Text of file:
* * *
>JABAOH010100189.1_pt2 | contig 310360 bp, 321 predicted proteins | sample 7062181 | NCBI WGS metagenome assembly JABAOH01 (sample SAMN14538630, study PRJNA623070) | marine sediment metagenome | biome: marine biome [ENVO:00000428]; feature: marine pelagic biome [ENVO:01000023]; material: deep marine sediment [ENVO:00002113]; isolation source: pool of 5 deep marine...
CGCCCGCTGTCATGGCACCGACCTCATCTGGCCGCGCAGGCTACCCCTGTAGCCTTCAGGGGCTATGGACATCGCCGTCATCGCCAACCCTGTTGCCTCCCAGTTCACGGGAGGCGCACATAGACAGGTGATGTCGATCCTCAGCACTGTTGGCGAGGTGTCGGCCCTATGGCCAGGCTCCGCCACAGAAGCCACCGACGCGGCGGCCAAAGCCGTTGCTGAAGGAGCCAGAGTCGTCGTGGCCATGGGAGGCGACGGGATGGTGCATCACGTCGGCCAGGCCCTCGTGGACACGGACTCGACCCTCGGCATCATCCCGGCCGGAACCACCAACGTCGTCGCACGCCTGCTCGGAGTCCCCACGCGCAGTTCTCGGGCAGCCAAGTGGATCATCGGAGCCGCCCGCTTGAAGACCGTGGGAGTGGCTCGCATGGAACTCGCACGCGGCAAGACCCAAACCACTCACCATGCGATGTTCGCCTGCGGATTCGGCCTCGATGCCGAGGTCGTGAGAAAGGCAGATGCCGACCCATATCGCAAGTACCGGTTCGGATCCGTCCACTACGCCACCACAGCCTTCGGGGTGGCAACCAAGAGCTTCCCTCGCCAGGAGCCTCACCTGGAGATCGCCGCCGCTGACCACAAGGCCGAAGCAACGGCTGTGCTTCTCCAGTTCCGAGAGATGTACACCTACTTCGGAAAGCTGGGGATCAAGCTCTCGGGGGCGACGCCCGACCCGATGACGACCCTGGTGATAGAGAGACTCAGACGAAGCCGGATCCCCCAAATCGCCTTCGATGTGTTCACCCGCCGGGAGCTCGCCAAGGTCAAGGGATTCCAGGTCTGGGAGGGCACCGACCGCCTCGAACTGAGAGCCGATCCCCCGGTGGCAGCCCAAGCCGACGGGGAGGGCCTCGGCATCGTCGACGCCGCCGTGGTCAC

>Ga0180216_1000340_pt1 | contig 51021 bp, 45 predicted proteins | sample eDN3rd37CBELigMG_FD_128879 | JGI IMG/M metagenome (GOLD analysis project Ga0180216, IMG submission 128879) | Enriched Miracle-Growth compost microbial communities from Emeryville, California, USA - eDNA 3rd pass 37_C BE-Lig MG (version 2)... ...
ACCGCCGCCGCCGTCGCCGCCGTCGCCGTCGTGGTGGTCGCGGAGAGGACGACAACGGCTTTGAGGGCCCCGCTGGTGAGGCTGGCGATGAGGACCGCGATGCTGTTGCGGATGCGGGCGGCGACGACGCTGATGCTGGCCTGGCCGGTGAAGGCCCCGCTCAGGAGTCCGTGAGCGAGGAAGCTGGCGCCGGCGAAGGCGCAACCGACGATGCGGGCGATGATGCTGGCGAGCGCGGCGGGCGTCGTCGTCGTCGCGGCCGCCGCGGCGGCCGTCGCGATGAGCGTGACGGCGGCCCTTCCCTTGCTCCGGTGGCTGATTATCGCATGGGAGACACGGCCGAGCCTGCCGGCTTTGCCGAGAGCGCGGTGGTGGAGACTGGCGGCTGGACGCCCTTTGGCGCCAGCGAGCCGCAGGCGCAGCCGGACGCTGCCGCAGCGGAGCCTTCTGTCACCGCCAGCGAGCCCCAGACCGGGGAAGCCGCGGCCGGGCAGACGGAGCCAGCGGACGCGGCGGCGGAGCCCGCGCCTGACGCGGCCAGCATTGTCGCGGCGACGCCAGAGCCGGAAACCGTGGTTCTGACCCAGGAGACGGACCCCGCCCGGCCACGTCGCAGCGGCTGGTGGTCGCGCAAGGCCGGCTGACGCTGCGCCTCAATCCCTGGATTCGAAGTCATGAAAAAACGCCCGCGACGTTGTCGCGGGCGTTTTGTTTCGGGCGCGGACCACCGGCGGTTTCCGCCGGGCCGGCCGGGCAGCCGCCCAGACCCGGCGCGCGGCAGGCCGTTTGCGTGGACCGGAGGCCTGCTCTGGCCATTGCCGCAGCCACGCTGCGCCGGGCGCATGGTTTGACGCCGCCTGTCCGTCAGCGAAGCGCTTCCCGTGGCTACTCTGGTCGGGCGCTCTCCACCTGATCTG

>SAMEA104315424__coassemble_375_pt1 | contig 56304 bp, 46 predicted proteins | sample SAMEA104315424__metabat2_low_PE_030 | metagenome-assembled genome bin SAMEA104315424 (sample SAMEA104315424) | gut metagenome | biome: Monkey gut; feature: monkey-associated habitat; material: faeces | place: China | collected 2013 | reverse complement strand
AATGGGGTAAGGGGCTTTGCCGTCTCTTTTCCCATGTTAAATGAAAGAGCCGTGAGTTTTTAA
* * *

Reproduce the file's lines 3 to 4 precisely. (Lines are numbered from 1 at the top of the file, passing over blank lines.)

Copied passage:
>Ga0180216_1000340_pt1 | contig 51021 bp, 45 predicted proteins | sample eDN3rd37CBELigMG_FD_128879 | JGI IMG/M metagenome (GOLD analysis project Ga0180216, IMG submission 128879) | Enriched Miracle-Growth compost microbial communities from Emeryville, California, USA - eDNA 3rd pass 37_C BE-Lig MG (version 2)... ...
ACCGCCGCCGCCGTCGCCGCCGTCGCCGTCGTGGTGGTCGCGGAGAGGACGACAACGGCTTTGAGGGCCCCGCTGGTGAGGCTGGCGATGAGGACCGCGATGCTGTTGCGGATGCGGGCGGCGACGACGCTGATGCTGGCCTGGCCGGTGAAGGCCCCGCTCAGGAGTCCGTGAGCGAGGAAGCTGGCGCCGGCGAAGGCGCAACCGACGATGCGGGCGATGATGCTGGCGAGCGCGGCGGGCGTCGTCGTCGTCGCGGCCGCCGCGGCGGCCGTCGCGATGAGCGTGACGGCGGCCCTTCCCTTGCTCCGGTGGCTGATTATCGCATGGGAGACACGGCCGAGCCTGCCGGCTTTGCCGAGAGCGCGGTGGTGGAGACTGGCGGCTGGACGCCCTTTGGCGCCAGCGAGCCGCAGGCGCAGCCGGACGCTGCCGCAGCGGAGCCTTCTGTCACCGCCAGCGAGCCCCAGACCGGGGAAGCCGCGGCCGGGCAGACGGAGCCAGCGGACGCGGCGGCGGAGCCCGCGCCTGACGCGGCCAGCATTGTCGCGGCGACGCCAGAGCCGGAAACCGTGGTTCTGACCCAGGAGACGGACCCCGCCCGGCCACGTCGCAGCGGCTGGTGGTCGCGCAAGGCCGGCTGACGCTGCGCCTCAATCCCTGGATTCGAAGTCATGAAAAAACGCCCGCGACGTTGTCGCGGGCGTTTTGTTTCGGGCGCGGACCACCGGCGGTTTCCGCCGGGCCGGCCGGGCAGCCGCCCAGACCCGGCGCGCGGCAGGCCGTTTGCGTGGACCGGAGGCCTGCTCTGGCCATTGCCGCAGCCACGCTGCGCCGGGCGCATGGTTTGACGCCGCCTGTCCGTCAGCGAAGCGCTTCCCGTGGCTACTCTGGTCGGGCGCTCTCCACCTGATCTG